$$0 \to I \to R \to R/I \to 0 $$

This says that $R/I$ has projective dimension at most $1$ for any ideal $I$. This leads you to some serious restriction on $R$, which will point you to the right condition, from a different perspective.

You can replace "free" by "locally free" and play the same game, it will naturally leads you to all sort of interesting things worth learning about commutative rings, for examples projective modules or Quillen-Suslin theorem, etc.

(There are, of course, other ways to approach this particular question, my point is by considering $M=R$ you can already get quite far). I hope you will have some fun!

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Thanks - this is very helpful. –  Nick Salter May 17 '10 at 15:57
    
This is a simultaneously friendly, useful and deep answer. Congratulations, Hailong! –  Georges Elencwajg Aug 26 '11 at 8:45
    
Dear Georges, thank you for your very kind words. –  Hailong Dao Aug 27 '11 at 15:17
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My not-so-expert opinion would be that "What properties of M does a submodule of M inherit" may not be a general enough question to have a helpful answer. There are a few such properties that come up frequently (especially the Noetherian property that you mention), and it's worth understanding each on its own. (For example, proposition 6.3.1 on page 75 of A-M is vital.) I agree with you that thinking up examples of modules, to give yourself some intuition, is useful.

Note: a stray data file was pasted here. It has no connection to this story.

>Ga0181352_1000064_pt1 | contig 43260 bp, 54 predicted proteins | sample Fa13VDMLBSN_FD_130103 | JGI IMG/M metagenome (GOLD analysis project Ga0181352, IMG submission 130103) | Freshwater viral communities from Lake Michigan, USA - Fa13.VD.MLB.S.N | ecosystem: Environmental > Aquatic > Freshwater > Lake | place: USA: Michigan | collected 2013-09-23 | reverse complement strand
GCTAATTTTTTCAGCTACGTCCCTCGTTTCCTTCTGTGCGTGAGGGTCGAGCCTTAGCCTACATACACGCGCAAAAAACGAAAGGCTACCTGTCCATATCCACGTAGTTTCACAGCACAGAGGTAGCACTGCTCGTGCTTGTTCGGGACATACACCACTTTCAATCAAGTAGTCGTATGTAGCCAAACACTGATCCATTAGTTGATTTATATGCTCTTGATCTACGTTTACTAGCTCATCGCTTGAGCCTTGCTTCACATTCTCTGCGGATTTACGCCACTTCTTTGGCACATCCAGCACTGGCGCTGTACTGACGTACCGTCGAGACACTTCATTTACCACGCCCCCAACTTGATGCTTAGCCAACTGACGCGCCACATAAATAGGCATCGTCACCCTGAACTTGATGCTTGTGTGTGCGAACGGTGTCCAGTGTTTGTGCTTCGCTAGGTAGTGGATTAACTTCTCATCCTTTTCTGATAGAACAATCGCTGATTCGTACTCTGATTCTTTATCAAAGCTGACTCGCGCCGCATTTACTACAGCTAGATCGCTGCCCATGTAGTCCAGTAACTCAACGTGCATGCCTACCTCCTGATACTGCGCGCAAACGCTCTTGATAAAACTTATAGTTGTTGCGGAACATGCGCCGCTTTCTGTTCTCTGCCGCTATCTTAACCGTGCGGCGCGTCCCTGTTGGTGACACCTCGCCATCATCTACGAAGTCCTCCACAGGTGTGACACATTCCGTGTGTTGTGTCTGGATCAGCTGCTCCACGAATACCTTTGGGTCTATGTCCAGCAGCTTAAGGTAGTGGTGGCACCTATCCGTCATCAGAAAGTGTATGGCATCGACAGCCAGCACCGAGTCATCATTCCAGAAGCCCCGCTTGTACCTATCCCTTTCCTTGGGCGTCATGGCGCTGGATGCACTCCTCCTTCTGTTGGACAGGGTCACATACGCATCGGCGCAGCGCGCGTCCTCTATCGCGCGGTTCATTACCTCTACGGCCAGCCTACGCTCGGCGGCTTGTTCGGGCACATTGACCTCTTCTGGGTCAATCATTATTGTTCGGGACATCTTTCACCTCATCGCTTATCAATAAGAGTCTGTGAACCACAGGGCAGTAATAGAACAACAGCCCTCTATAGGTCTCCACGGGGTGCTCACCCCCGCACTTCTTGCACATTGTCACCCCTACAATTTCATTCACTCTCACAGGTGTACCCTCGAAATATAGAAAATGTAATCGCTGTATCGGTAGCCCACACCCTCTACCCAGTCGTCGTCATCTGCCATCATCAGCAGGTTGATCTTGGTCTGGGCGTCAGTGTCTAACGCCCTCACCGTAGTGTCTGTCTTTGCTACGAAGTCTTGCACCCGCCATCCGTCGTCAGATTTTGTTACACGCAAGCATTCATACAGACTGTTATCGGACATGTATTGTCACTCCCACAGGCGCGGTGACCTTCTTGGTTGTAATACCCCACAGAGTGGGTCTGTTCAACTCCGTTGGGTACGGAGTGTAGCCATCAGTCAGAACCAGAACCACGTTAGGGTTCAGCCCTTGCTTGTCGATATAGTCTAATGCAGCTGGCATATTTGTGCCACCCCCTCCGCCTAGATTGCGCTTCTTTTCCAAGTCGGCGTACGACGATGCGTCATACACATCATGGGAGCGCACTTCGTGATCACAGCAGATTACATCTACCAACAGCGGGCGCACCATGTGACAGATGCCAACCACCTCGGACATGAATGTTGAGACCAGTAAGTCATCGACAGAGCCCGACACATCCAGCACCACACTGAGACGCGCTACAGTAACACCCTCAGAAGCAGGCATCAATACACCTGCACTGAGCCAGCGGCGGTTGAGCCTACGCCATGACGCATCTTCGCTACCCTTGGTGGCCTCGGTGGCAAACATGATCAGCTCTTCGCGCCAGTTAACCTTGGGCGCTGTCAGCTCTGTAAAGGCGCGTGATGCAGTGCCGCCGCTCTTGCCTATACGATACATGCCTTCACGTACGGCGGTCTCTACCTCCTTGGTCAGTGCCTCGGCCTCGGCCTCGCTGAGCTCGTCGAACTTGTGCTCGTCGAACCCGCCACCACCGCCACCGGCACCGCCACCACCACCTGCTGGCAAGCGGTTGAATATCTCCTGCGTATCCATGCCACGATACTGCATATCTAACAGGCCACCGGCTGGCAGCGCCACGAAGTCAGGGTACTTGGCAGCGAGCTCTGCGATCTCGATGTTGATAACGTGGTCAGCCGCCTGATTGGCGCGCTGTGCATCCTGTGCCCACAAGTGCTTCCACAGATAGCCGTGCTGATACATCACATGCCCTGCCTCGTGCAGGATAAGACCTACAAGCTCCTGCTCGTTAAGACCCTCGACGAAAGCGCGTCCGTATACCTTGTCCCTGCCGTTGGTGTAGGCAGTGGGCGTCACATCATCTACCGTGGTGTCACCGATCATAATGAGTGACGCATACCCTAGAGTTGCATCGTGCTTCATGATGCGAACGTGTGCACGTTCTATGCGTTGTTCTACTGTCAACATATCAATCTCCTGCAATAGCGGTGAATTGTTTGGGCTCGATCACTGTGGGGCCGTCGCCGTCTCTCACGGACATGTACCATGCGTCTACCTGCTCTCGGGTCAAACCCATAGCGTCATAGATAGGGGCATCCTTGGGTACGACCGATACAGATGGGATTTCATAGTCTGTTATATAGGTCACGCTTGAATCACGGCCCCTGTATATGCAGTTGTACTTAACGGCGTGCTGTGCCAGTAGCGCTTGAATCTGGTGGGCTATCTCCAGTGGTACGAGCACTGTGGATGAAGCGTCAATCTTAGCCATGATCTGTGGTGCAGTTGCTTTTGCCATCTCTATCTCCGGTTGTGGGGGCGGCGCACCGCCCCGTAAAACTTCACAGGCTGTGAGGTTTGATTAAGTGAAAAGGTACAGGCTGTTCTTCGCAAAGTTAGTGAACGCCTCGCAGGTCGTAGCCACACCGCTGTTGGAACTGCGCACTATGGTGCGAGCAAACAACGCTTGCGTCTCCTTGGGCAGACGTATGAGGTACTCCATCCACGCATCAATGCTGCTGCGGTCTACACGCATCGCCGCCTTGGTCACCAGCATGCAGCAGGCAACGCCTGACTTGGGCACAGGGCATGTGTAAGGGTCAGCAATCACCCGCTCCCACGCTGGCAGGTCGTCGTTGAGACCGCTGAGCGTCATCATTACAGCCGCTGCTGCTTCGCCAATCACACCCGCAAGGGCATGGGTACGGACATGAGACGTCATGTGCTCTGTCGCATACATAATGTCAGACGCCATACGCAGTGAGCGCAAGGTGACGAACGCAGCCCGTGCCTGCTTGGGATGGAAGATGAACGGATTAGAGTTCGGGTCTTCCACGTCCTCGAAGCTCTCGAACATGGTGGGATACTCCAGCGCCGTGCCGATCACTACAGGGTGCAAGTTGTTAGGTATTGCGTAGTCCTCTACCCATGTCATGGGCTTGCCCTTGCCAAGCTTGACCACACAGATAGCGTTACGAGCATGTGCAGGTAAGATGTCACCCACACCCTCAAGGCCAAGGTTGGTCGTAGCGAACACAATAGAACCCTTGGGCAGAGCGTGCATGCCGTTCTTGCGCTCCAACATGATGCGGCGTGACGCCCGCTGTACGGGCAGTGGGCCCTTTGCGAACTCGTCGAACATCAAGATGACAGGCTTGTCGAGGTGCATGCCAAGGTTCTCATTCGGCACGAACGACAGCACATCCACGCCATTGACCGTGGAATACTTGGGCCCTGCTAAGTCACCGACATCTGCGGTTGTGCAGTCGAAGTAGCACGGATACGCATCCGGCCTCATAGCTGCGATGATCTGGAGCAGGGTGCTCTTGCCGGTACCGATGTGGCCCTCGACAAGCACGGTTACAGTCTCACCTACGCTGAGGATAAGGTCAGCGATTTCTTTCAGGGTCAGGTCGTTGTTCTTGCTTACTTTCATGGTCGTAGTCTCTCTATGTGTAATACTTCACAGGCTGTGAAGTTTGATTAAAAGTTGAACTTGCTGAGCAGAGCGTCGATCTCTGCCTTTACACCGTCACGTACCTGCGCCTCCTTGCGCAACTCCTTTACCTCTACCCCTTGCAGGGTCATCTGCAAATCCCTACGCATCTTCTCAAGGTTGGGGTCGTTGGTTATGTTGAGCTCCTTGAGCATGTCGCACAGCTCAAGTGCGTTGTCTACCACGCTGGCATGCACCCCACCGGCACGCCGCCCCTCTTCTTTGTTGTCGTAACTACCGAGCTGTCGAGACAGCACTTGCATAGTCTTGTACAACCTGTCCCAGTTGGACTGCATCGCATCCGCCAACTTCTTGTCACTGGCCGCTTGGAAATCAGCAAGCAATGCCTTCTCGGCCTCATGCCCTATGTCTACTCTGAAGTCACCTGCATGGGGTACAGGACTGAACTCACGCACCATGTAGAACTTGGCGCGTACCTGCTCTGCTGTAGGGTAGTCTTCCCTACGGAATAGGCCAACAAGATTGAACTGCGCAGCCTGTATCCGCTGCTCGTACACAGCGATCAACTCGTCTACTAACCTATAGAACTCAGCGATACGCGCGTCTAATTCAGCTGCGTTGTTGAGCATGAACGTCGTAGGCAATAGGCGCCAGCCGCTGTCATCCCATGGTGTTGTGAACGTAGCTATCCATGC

To that end, I'd suggest taking a look at the question "What representative examples of modules should I keep in mind?" Unfortunately, many of the answers to that question may be a little too pathological for your taste, and the accepted answer (to which BCnrd also refers) requires the motivation of algebraic geometry.

I like the suggestion in Andrew Critch's answer to "find interesting rings." A module over $R$ is often a tool to study $R$, rather than a fundamental object in its own right. Many "interesting" rings might seem perfectly natural objects of study, even to a beginning student: for example, a polynomial ring, or a polynomial ring modulo an ideal, $k[x_1,\ldots,x_n]/I$.